Sundays Are For Calling Home

Sunday mornings are for calling home. I can recall waking up to the sound of my father yelling into the landline as he speaks to his friends and family in Ethiopia. He discussed life back home, and how his children would never be able to comprehend the challenges the faced to get here. They discuss how life in America is difficult, but necessary, if he wants to insure a better life for his daughters. And that one day he hopes to go back home and live a simple life, funded by his Americanized children. As he sits on the couch amused by the stories he hears my mother fills the air with the smell of a traditional Ethiopian breakfast: firfir, chechebsa, and quinchey. Working harder and harder to create a meal that connects her to a land she left years ago.

And as my parents used Sunday mornings to capture a remnant of their homeland my sister and I try to block the sounds and aromas of the unknown place with the television loudly playing the cartoons and disney shows we had come to love. For us Sunday mornings were about laughter as we tried to surround ourselves with people and media that made us feel warmth and understood. Even with this fun, my mother made sure that she came into our room early enough to yell at us for not getting ready for church. Reminding us that in the time that we were watching television she had cooked breakfast, cleaned the kitchen and ironed her church clothes. And while many hated the procedure of waking up early for church, for my family it was the perfect escape from the laboring task of making it in America.

Sundays were for listening to the sounds of Mesfin Gutu permeating our Toyota Corolla as we made our way to church. Where my sister and I would create games to make the time go. Where my mother and father talked of their plans after church: if they would visit the sick man, or have dinner with friends, or visit the new mother and her baby. We drove 45 minutes from our home in Maryland into Northern Virginia for a church service with people who spoke and looked like us. And my family never complained. These long car rides were necessary. The price we paid for a couple hours of friendship and solace.

And attending church was a revered task. A couple hours immersed into a world that did not exist outside those walls. Where hundreds of Ethiopians, from varying ages and backgrounds gathered to praise God, regardless of their current circumstances. A space where I could congregate with other children of immigrants to eat, play, and worship in a language that was our own. Where I found my tribe of children that knew what it meant to be Ethiopian American in a world that did not know how the two could intersect. A tribe that understood the concept of being too Ethiopian at school and too American at home. On Sundays I was me amongst young people who had a shared lived experience.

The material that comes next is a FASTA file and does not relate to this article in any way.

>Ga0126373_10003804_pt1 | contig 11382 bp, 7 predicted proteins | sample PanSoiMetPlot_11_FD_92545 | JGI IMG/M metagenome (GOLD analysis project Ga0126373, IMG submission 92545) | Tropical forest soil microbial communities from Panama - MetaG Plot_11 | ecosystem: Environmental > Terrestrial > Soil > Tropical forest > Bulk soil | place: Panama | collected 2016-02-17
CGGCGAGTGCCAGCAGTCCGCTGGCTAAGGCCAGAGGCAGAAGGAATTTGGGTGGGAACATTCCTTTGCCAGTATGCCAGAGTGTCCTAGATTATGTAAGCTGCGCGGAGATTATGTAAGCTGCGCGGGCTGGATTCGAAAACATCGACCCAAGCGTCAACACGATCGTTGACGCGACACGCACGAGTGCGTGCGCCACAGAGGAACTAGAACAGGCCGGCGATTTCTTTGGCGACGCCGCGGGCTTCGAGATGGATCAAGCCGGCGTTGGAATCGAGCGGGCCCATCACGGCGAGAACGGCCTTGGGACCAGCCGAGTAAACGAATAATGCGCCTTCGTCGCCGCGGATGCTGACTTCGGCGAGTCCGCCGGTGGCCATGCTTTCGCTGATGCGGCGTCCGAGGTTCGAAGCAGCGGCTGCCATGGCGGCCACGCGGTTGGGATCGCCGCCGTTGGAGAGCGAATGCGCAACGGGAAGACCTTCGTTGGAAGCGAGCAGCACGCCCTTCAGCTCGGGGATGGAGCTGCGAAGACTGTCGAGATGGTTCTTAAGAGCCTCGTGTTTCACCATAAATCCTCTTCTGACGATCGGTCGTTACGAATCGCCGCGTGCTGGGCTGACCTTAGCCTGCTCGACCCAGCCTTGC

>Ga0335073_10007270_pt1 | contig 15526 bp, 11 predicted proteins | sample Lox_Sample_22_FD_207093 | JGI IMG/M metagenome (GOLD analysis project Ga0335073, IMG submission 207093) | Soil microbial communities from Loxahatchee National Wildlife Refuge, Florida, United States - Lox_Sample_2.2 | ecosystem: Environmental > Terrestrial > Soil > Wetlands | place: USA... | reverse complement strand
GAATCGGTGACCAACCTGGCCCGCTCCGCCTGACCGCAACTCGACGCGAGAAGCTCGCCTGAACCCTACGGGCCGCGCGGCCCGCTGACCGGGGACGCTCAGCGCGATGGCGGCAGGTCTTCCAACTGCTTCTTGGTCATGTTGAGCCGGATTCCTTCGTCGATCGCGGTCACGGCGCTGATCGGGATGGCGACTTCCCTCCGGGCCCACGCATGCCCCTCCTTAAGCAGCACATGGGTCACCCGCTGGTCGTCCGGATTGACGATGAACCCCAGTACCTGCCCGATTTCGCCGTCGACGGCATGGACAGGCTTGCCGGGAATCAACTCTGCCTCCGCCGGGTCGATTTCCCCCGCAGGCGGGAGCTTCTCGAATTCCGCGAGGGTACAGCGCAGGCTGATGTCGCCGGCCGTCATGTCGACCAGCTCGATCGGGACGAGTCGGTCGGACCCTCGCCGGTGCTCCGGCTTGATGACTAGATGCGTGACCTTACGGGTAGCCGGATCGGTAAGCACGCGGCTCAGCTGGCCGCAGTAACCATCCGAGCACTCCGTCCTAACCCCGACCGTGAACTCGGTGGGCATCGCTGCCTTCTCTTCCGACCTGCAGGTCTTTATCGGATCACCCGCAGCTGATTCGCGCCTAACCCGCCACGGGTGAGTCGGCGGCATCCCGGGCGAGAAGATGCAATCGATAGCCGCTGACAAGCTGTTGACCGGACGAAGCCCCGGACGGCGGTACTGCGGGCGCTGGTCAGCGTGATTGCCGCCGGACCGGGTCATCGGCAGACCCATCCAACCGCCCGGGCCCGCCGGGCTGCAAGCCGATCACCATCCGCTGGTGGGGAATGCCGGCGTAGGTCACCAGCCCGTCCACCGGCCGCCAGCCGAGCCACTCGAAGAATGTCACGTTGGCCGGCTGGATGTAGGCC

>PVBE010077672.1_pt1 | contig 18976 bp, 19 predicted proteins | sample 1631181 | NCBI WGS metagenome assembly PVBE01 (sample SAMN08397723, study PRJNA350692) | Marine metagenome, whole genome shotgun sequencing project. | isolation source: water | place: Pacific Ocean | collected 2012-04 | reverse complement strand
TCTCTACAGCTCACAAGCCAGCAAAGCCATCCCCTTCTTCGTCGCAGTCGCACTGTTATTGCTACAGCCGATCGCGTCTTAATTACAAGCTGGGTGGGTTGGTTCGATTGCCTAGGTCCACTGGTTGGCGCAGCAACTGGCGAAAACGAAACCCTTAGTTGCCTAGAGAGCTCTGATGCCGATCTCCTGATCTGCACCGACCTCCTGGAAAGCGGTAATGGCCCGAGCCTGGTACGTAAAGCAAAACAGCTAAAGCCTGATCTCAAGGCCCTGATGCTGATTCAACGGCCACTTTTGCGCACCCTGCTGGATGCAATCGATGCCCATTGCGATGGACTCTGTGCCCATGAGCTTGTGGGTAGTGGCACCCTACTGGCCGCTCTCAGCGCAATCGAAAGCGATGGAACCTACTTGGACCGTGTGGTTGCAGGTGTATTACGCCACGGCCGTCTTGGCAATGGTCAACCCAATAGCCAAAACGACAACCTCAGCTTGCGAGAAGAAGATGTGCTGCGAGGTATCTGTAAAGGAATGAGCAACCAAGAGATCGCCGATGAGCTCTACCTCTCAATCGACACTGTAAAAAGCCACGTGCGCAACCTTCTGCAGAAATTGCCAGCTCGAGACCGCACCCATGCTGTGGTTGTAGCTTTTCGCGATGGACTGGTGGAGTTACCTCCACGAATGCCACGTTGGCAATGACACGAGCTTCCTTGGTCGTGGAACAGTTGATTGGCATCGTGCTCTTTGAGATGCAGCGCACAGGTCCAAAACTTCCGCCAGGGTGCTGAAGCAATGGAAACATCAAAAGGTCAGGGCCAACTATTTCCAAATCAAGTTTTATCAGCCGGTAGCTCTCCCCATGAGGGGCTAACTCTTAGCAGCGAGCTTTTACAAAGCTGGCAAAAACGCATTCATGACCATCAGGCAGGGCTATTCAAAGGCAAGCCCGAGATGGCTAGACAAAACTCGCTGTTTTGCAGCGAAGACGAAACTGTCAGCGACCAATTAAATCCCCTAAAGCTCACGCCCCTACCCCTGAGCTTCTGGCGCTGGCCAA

Sundays are special because it was the day my parents could shed the exhaustion that was the American hustle and fill themselves with a home they longed for. Sundays were the intersection of home and America. A day when I could immerse myself with a language and a culture that spoke to my parents’ heart, while acknowledging that Monday would be different. Mondays were days I woke up to a world that did not understand my parents, or respect their contributions to society. But that did not matter on Sundays, because on Sundays they were understood. On Sundays they were seen.

Sundays were a time of reflection. Reflection through phone calls to relatives reminiscing of the past and that of a spiritual need to look back at how God had taken you out of your hardest circumstances. Sundays felt like the embrace of the promise of tomorrow while acknowledging the work you and your family put in the past. Sundays smelt like buna and firfir, a hefty meal to prepare us for our long day at church. Sundays felt like beauty supply lip gloss and tulle skirts that flew in the wind as a younger me ran to greet her friends. Sundays were communion and companionship. A day to congregate with others who have left home to make a life in America. A day where our parents could speak in Amharic freely amongst their friends and discuss the politics of a land they fled. Sundays were the days they called home.

And now, I am in my twenties and the childlike chapter of my life is closed. Today, Sundays are for brunch and self care. But I can never forget the beauty of Sunday mornings in my parents’ home, a nostalgia that mirrors that of my parents’. And in a world that reminds me of the hustles I must make as the child of immigrants Sundays provide me with the solace I need to carry on. Sundays are hectic, reflective, comforting and sanctified. But most importantly, Sundays are for calling home.

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